M spoke to the Ivor and Gold Badge award winner to find out how she wrote her most enduring ballad.
M: Do you remember where and when the song came to you?
Well, it came out in 1976, and I wrote it in 1975. Such a long time ago!
M: What first triggered you to write the song?
So far I’ve never told anyone, but it’s obvious in terms of its opening line, ‘I’m not in love, but I’m open to persuasion’. It’s really a song about love and friendship and about not being fickle. There’s a line in there that says, ‘I’ve got all the friends that I want, I may need more, but I’ll stick to the ones I’ve got’. Sometimes people get caught up thinking that having lots of friends means they’ve got lots of acquaintances, instead of just a handful of people that they are close to. It’s pretty important and special to have close friends, because you know if anything happens, or you are really down on your luck, there are people there to help you. That’s really what the song is about.
It started and ended with that guitar, it didn’t migrate onto anything else
M: Was it a lyric, melody or something else that first popped into your head?
It’s actually two songs that I put together. I can’t remember exactly what started it all off because I don’t have a definite way of writing. I don’t write words first, or music first. Sometimes a verse will trigger me off, sometimes it's music and words together. Sometimes everything comes from a guitar I’ve picked up, and sometimes I go to the piano. Love and Affection came from my 12-string guitar. It started and ended with that guitar, it didn’t migrate onto anything else.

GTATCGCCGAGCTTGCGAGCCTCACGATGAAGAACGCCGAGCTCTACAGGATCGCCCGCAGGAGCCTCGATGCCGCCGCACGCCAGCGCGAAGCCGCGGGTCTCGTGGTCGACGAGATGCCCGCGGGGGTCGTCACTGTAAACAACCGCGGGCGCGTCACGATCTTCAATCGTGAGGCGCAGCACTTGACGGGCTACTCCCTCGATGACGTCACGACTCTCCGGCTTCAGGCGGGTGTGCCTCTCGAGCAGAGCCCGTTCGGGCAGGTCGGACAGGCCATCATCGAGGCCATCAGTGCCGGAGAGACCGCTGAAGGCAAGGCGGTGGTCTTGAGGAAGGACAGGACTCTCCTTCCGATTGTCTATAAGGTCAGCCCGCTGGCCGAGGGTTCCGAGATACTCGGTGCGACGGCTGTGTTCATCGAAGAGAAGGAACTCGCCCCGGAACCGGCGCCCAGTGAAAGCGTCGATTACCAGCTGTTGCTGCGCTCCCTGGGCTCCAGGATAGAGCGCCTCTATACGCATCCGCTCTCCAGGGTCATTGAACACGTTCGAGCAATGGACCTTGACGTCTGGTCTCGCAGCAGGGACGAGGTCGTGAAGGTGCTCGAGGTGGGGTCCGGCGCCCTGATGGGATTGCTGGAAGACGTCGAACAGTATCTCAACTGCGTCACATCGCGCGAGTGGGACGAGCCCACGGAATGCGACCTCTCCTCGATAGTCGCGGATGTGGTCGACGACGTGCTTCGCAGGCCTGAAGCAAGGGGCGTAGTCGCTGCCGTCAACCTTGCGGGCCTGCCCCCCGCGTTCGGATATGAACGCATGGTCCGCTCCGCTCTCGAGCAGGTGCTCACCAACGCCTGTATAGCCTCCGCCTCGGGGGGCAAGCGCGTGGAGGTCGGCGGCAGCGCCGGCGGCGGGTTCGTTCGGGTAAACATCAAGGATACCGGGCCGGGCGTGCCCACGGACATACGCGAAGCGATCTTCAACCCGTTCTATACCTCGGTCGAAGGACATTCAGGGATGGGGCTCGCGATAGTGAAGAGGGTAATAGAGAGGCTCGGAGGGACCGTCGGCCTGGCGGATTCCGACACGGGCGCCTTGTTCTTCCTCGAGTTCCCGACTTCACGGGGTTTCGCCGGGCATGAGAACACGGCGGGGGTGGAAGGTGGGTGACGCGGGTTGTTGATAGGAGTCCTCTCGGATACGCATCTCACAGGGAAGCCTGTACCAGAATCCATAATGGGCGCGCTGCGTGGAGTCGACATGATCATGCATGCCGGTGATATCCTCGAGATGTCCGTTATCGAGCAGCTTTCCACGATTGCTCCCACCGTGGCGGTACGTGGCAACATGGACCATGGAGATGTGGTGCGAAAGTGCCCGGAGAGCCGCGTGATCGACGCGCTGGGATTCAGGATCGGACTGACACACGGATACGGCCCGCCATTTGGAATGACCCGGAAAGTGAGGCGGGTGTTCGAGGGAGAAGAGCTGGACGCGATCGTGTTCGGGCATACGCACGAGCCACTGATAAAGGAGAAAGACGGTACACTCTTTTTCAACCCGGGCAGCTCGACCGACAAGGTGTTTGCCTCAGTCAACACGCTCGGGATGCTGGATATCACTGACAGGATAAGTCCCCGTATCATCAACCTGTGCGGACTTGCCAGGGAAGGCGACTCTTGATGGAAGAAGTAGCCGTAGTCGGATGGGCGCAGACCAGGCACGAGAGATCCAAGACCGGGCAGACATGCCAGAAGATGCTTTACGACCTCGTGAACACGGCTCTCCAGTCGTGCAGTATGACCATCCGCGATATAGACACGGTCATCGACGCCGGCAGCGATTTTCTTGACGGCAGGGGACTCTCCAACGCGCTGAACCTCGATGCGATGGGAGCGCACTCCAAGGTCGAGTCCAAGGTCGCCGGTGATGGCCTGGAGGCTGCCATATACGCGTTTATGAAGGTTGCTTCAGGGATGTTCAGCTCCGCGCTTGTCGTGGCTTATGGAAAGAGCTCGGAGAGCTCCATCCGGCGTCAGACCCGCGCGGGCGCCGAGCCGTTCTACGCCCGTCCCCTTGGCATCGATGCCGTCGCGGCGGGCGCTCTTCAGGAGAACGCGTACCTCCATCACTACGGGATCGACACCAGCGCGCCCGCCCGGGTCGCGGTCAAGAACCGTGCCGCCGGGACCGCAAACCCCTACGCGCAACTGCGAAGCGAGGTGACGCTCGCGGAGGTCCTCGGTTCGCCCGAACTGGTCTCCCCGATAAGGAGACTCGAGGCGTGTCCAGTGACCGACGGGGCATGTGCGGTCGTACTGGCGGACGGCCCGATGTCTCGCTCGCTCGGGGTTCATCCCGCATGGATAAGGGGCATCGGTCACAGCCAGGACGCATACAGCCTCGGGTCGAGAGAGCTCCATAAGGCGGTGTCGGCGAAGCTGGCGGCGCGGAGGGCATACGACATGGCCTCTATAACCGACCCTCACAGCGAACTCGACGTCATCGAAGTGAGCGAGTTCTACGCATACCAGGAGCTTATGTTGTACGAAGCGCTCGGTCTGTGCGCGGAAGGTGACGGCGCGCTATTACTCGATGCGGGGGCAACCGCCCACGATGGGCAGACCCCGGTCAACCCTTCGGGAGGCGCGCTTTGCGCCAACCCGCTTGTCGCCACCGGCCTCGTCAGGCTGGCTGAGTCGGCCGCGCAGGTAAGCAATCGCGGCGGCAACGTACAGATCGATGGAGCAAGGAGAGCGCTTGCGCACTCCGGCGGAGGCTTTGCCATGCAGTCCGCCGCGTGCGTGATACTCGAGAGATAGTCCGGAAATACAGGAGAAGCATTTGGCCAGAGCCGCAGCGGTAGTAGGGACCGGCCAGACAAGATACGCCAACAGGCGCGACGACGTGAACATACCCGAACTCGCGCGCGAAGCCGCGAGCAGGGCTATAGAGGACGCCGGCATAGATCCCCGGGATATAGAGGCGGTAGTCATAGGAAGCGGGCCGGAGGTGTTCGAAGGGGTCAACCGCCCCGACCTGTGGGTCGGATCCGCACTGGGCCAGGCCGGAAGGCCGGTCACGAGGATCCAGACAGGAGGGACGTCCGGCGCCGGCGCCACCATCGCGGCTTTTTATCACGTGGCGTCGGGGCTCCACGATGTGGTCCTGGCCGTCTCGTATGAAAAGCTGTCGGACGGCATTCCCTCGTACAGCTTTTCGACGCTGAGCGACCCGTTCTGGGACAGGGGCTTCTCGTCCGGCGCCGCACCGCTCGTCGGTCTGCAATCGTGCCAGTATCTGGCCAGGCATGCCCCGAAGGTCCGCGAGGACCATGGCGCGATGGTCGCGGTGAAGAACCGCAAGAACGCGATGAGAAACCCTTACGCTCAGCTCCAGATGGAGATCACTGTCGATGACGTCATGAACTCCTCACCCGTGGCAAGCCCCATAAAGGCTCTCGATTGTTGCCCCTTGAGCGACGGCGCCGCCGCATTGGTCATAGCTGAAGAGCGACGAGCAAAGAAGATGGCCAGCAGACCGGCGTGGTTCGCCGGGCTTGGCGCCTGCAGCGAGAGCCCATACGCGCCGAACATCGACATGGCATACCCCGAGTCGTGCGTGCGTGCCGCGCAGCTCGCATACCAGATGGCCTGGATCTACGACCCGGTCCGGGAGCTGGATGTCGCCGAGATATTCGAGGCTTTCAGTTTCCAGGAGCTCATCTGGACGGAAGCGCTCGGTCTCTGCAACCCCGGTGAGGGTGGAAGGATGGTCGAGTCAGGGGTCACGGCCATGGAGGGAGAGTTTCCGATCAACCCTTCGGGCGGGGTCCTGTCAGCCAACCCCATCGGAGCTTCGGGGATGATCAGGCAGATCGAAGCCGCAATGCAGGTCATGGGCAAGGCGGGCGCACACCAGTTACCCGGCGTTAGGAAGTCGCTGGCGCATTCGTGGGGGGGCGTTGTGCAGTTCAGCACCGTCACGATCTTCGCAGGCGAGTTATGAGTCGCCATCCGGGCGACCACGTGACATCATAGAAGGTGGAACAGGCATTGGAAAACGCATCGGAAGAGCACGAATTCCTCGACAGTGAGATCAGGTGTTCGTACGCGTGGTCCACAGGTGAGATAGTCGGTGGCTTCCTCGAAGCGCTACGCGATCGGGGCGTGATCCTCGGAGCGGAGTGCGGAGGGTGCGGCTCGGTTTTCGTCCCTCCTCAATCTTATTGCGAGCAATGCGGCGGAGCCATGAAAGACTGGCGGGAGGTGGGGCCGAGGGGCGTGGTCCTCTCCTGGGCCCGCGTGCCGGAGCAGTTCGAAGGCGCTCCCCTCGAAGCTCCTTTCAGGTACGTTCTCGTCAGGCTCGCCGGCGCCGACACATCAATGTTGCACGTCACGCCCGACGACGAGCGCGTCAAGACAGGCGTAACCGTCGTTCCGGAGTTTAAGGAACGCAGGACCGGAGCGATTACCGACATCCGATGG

How did you develop the song from those two original ideas?
There is one part of Love and Affection that is the dominant bit, but I used a part from another song near the end. If you have something like that and you put things together, you really don’t want to be thinking in terms of two separate songs or it won’t work. For me, it had to quickly become one song. I don’t even remember how much of the second song went now.
M: When and where did you first record it?
I recorded it at Olympic Studios in London. I wrote it in 1975, and when I was touring that year I sang it on stage. I had it all worked out before I recorded it. I had all the parts ready, and knew what I wanted. Glyn Johns was the producer, but even when I have a producer I’m very much involved with what’s going on with the song. I write in a range. I think about what’s going to be in the song and tend to think about the whole of it as opposed to parts.
M: So did you record it all at home first?
Absolutely. I’ve always had a tape recorder at home. I started out with just a cassette, then I got a two-track, followed by a four-track, eight-track, 16-track. Right from the beginning I’ve always demo-ed everything myself and played everything myself. So with Love and Affection it was a case of layering stuff up at home. For my last four albums I’ve recorded and played everything myself; it’s just an extension of what I’ve always done. But instead of doing it on analogue tape I do it on a computer now, with Logic.
M: The song is still really popular today. Why do you think it has resonated with so many people?
Whatever answer I give won’t be the right one! I suppose you have to go and ask all those people what it is. They’ll all come up with something different, but one thing I think they might have in common is a connection to the opening line. People can relate to that. It’s such an opener for people to think about their own situation. If they are in love, at some point they weren’t in love. That can strike a chord. Then I think they like that big voice that comes in and they like the 12-string guitar. It’s got a few things going for it that really work with people.
M: Are you aware of all the cover versions? What do you think of those?
I’m aware of some of them. I haven’t heard all the versions that people have done of all my songs. But the version that I really like is an old one by Two Nice Girls. They put it together with Velvet Underground’s Sweet Jane.
Love and Affection
Written by Joan Armatrading
Published by Imagem Songs Ltd.